OK, this might be a bit off the beat and track of my normal posts, but I ad forgotten all about these little fellows and remembered them while playing with some old Win32 API’s. So, what are Bit Flags, well for want of a better description, it’s a way of storing more than one value in a variable. Now you can’t just store any old values in them but we will come to that.
The last time I used these was a fair few years ago when I was helping a friend (Matt Judge) write a MUD on Linux in CI think it was called Axia, , I know, madness… was fun though. Would love to know if this is still going, if you are out there Matt and read this, let me know :). Anyway, if I recall correctly we used them to store things like the players state, is he/she standing, walking, running, swimming etc, also for room locations, does the room have a north wall, a ceiling and so on.
So how do we use them in C# and why is there a restriction on the values we can use…?
First of all you need to know about logical bitwise operators and how they work, we are going to use them to set and test bits in a variable, this should also help explain why we can only use certain values. So what do I mean when I say we are going to set and test bits in a variable, well lest take an integer value of 8, in the bowels of your computer this number is represented by a binary value, a set of ones (1) and zeroes (0), lets see what the numbers from 0 to 10 look like in binary:
|Integer Value||Binary Value|
If you look at a table of integer and binary like above that are only powers of 2 you can see that there is never a cross bit representation like this:
|Integer Value||Binary Value|
|1||00000000 00000000 00000000 00000001|
|2||00000000 00000000 00000000 00000010|
|4||00000000 00000000 00000000 00000100|
|8||00000000 00000000 00000000 00001000|
|16||00000000 00000000 00000000 00010000|
|32||00000000 00000000 00000000 00100000|
|64||00000000 00000000 00000000 01000000|
|128||00000000 00000000 00000000 10000000|
|256||00000000 00000000 00000001 00000000|
|512||00000000 00000000 00000010 00000000|
|1024||00000000 00000000 00000100 00000000|
|2048||00000000 00000000 00001000 00000000|
|4096||00000000 00000000 00010000 00000000|
|8192||00000000 00000000 00100000 00000000|
|16384||00000000 00000000 01000000 00000000|
|32768||00000000 00000000 10000000 00000000|
|65536||00000000 00000001 00000000 00000000|
|131072||00000000 00000010 00000000 00000000|
|262144||00000000 00000100 00000000 00000000|
|524288||00000000 00001000 00000000 00000000|
|1048576||00000000 00010000 00000000 00000000|
|2097152||00000000 00100000 00000000 00000000|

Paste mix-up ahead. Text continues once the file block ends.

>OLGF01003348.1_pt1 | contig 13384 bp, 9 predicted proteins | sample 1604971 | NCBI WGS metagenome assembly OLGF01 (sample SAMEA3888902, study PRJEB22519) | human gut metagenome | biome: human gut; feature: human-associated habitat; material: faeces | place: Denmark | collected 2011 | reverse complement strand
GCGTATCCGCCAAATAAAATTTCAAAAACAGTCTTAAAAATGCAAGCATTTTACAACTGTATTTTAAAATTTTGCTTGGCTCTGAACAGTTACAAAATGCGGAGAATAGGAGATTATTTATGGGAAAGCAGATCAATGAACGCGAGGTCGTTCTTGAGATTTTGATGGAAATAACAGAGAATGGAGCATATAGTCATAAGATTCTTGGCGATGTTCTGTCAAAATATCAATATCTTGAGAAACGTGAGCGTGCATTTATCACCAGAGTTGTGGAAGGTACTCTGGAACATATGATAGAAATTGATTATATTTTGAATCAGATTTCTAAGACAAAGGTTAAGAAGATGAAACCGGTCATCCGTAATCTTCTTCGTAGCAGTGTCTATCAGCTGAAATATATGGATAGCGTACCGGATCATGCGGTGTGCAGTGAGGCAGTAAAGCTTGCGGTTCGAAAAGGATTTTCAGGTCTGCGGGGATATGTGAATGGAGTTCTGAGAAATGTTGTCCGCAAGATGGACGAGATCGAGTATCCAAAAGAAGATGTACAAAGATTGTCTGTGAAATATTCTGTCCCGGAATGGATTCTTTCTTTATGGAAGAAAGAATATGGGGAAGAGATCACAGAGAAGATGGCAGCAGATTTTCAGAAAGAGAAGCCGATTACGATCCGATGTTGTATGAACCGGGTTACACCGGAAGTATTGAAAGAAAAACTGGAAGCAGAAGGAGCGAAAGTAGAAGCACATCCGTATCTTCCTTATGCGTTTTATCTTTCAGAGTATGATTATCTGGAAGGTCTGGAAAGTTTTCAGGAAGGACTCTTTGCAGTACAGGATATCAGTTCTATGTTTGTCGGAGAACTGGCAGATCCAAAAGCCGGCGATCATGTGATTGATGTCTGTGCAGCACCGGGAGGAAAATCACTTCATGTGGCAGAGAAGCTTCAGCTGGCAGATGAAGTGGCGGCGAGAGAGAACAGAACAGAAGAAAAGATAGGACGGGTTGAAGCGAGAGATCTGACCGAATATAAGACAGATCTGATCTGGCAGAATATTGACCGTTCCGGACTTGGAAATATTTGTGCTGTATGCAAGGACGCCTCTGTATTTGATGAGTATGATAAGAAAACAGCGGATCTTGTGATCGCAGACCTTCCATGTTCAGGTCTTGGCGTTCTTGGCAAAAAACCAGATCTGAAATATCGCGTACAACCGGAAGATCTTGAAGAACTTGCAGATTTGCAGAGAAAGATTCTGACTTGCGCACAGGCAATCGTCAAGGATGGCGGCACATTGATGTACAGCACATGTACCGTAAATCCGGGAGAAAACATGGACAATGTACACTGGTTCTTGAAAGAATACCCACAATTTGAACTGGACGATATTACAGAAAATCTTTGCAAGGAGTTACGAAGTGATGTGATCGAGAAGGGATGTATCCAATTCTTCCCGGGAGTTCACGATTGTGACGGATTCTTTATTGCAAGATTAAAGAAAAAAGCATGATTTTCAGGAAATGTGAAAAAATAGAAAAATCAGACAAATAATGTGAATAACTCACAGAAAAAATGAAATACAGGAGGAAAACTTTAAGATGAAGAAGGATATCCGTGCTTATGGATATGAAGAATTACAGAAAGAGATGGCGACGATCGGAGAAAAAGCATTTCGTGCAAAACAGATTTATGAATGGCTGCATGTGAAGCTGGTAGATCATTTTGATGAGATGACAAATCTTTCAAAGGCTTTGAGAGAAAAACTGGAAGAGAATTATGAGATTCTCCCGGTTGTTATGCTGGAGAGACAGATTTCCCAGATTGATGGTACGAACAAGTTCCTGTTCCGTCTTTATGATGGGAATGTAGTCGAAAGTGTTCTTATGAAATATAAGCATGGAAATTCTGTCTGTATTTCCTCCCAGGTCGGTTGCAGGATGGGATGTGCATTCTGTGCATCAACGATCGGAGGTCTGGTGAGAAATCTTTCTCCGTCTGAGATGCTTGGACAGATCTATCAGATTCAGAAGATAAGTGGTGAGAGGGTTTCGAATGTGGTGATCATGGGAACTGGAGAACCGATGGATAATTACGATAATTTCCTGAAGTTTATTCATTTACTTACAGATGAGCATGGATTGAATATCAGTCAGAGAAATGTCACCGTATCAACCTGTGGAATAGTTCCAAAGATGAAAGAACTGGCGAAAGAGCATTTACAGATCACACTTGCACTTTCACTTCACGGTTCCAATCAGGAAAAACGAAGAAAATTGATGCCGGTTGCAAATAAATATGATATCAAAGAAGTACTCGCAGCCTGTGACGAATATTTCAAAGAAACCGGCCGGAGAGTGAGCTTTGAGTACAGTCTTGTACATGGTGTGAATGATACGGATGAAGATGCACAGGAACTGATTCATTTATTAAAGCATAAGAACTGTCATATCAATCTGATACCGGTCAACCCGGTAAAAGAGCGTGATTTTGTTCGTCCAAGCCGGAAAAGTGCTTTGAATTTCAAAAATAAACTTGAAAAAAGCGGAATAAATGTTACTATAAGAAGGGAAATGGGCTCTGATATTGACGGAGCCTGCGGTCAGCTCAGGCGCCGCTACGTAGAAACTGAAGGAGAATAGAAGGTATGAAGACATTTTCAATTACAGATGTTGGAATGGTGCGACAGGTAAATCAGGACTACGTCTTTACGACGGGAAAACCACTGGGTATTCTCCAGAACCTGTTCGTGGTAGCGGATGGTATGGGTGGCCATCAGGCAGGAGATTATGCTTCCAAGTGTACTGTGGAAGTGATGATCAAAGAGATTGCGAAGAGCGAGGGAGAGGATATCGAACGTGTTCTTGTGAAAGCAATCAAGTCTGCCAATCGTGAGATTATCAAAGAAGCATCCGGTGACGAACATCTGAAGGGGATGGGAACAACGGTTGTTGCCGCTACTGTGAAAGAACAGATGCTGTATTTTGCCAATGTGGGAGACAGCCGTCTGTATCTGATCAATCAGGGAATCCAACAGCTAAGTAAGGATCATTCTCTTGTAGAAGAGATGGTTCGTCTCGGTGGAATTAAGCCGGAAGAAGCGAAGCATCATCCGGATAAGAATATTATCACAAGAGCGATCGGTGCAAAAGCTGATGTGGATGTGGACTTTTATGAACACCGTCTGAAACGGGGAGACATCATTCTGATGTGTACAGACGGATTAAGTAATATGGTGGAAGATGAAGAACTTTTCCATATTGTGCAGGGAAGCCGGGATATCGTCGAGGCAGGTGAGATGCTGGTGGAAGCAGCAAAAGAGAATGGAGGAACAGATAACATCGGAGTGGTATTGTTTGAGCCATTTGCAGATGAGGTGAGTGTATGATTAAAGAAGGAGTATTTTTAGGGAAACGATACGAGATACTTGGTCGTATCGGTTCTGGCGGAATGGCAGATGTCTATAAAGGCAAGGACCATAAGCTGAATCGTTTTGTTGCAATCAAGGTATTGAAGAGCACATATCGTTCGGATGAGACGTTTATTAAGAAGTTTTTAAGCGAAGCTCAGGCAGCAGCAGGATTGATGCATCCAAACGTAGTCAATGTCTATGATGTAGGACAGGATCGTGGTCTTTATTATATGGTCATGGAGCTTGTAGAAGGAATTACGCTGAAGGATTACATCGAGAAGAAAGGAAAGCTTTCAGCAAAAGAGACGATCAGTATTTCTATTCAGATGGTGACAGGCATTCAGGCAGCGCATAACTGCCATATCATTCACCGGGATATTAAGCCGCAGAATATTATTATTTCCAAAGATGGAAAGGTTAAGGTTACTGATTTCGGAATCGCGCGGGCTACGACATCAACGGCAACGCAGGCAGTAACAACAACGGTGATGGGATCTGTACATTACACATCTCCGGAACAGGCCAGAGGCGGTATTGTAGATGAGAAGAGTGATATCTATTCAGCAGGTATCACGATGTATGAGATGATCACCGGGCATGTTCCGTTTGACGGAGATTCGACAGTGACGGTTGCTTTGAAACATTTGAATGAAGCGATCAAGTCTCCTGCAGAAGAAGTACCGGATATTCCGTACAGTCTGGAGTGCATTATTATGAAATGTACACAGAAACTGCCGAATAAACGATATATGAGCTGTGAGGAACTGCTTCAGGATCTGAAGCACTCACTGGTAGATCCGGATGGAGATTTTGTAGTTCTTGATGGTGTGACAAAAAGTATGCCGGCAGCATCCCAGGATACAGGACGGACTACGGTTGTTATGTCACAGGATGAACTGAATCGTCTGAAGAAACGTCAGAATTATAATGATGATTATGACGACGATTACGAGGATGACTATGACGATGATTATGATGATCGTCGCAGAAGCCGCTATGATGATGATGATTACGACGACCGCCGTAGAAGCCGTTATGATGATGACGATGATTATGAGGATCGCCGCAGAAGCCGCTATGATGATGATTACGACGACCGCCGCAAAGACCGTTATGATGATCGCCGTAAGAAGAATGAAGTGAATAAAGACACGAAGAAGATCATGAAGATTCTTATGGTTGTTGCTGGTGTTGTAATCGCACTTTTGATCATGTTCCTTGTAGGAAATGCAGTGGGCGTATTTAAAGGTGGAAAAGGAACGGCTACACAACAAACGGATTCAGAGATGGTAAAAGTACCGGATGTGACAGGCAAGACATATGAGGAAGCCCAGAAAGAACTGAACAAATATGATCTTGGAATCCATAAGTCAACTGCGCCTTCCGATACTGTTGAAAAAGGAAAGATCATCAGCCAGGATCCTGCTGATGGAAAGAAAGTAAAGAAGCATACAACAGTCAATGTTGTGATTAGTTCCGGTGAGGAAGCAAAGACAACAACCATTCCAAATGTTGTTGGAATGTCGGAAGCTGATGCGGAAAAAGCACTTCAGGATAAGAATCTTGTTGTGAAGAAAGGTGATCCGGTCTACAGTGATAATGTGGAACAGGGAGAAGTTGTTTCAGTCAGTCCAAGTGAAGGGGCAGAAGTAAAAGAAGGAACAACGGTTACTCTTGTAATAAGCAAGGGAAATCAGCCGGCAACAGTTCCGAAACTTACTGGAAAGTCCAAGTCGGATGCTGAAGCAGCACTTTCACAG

|4194304||00000000 01000000 00000000 00000000|
|8388608||00000000 10000000 00000000 00000000|
|16777216||00000001 00000000 00000000 00000000|
|33554432||00000010 00000000 00000000 00000000|
|67108864||00000100 00000000 00000000 00000000|
|134217728||00001000 00000000 00000000 00000000|
|268435456||00010000 00000000 00000000 00000000|
|536870912||00100000 00000000 00000000 00000000|
|1073741824||01000000 00000000 00000000 00000000|
|2147483648||10000000 00000000 00000000 00000000|
So the binary for value will look like this: 00001010 and will have the integer value of 10 (yes that’s how your computer does addition using binary!) This is what I love about bit flags, we have now got 2 values stored in one variable, value2 could represent if a weapon is equipped and value8 if it is loaded. If we call the | operator gain with the same values (value2 and value8), then there will be no change in value as the bits are already set.
But haw can we test if a value is set or not? This is done with the & (and) operator, this will test the variables bits like this:
The first time we test if value2 is stored in value and it is so the result is populated with value2, the second time we test for value4 which is not in value so result is set to 0.
What if we want to just switch a bit on or off? For this we use the ^ (xor) operator, this will switch a bit that is set at 1 to 0 and one set at 0 to 1 effectively working like a light switch on the bit like this:
The first call sets value to hold value2, the second call removes value2 from value as it is already set.
In my days of working on Axia we used C macros to do the job but here, as C# does not support them (a good thing I think) I will use functions. I have created a simple XNA project that uses the above operators which you can download here.
In the project I use an enum to represent my bit flags like this:
Notice I have strong typed the enum as an int, you could use short, long, byte or what ever you need for the job you have in mind. The functions I use to set and check for states look like this:
You could also take a look at bitwise shift too (shift left << and shift right >>), these shift the bits of a variable in the given direction a number of bits, so value2 << 1 would shift all the bits in value2 to the left 1 and the resulting value stored in value2 would be 4, if you reset value2 to equal 2 and did value2 << 2 values2’s bits would be shifted to the left 2 bits to the left resulting in value2 having the value of 8, you could then set value2 back to 2 by doing value2 >> 2. So, a quick off the top of my head implementation of this would be for say a GSM manager where the states are hidden, showing, shown and hiding so by using bitwise shifts you can alter the state in a linear manner.
The Audio I used in this project I got from here, this is also credited in the source code.
As ever C&C are welcome.